Age Range: 4 to 7
The Story: There once was a duck who had the bad luck to live with a lazy old farmer. The duck did the work. The farmer stayed all day in bed. Poor Duck. He is so tired, and fed up that the other animals make a plan to get rid of the lazy old farmer once and for all and take over the farm themselves.
This is my favourite book of all time.
It’s like a child’s version of Orwell’s Animal Farm, but without the horrors and with a very satisfying happy ending. It has a despicable baddie – the farmer – who is instantly and delightfully unlikeable, and a poor downtrodden hero – the duck – who has the love and support of his friends. Farmer Duck is a classic tale of love’s triumph over abuse and fear. It is a tale of friendship, and determination to make the world a better place.
Waddell’s text is so very, very clever. Though not in verse, it has a beautiful rhythm that really pulls you along through the story and make it perfect for reading out loud. Each word has been deliberately and carefully chosen to create what I feel is a real work of art.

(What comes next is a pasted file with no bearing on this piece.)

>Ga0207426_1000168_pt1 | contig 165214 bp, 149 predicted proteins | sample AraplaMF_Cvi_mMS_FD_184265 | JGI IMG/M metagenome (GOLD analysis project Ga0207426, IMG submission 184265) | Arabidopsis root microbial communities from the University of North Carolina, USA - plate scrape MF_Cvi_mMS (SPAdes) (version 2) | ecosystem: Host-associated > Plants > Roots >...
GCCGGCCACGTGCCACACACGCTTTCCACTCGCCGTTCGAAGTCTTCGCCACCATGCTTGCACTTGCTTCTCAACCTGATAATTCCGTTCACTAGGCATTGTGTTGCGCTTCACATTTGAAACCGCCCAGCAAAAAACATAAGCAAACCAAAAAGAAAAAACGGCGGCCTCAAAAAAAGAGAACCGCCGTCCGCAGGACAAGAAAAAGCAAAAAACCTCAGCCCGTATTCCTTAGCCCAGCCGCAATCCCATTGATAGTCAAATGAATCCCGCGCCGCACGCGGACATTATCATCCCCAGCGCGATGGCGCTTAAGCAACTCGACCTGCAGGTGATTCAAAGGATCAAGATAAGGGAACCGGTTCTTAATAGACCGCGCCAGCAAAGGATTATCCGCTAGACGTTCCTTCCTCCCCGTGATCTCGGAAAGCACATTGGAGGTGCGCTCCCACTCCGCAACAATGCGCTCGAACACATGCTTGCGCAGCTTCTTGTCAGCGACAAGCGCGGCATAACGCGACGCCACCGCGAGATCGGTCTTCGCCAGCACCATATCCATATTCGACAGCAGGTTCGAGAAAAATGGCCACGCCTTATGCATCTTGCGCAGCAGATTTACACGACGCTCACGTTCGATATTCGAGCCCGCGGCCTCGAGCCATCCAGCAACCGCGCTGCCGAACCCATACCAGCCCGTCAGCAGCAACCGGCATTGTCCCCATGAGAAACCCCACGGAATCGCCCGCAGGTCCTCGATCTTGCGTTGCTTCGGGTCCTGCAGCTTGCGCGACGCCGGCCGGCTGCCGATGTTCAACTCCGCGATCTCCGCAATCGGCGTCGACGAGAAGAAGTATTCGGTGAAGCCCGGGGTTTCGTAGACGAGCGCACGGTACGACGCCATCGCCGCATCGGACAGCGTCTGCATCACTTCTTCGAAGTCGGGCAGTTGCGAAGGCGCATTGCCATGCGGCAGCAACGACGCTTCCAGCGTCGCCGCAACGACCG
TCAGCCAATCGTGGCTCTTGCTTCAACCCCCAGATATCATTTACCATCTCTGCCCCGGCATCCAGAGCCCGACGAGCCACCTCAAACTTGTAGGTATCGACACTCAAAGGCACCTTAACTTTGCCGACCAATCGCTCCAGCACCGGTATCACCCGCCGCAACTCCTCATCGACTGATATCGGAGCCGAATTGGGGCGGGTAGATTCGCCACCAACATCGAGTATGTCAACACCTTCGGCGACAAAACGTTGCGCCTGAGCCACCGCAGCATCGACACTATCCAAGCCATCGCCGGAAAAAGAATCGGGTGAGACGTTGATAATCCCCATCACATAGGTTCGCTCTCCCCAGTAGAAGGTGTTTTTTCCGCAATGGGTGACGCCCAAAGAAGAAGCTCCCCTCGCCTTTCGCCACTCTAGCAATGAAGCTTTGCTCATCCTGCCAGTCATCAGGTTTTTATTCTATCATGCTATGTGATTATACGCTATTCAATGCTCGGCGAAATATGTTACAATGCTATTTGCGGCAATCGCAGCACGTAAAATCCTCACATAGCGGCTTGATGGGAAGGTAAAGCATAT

It was this book, above all others, that inspired me to write for children. In fact, my book Rhino? What Rhino? gives a nod to Martin Waddell in the scene where the animals meet at the back of the shed to discuss the Rhino’s behaviour.
Farmer Duck is illustrated by the wonderfully talented Helen Oxenbury – one of my favourite illustrators. They depict scenes of the English idyll while also showing the hardship and struggles that farmers endure day after day. As the story takes the reader from misery and despair towards hope and happiness, so the pouring rain, dark skies, mud and crumbling brickwork give way to sunshine, warmth and happiness.
The more I read this book, the more I love it.
I give it 11/10 with a cherry on top!
Author: Martin Waddell / Illustrator: Helen Oxenbury
About Caryl Hart
Caryl Hart is an award-winning children’s author based in Derbyshire, UK. She writes picture books and young fiction, and loves walking her dog, sitting in cafes and snuggling. Caryl runs creative literacy workshops for schools and libraries and is described by Children’s Bookseller Magazine as “a rising picture book star”.
Caryl’s most recent book, Catch That Rat is a true story. Sort of.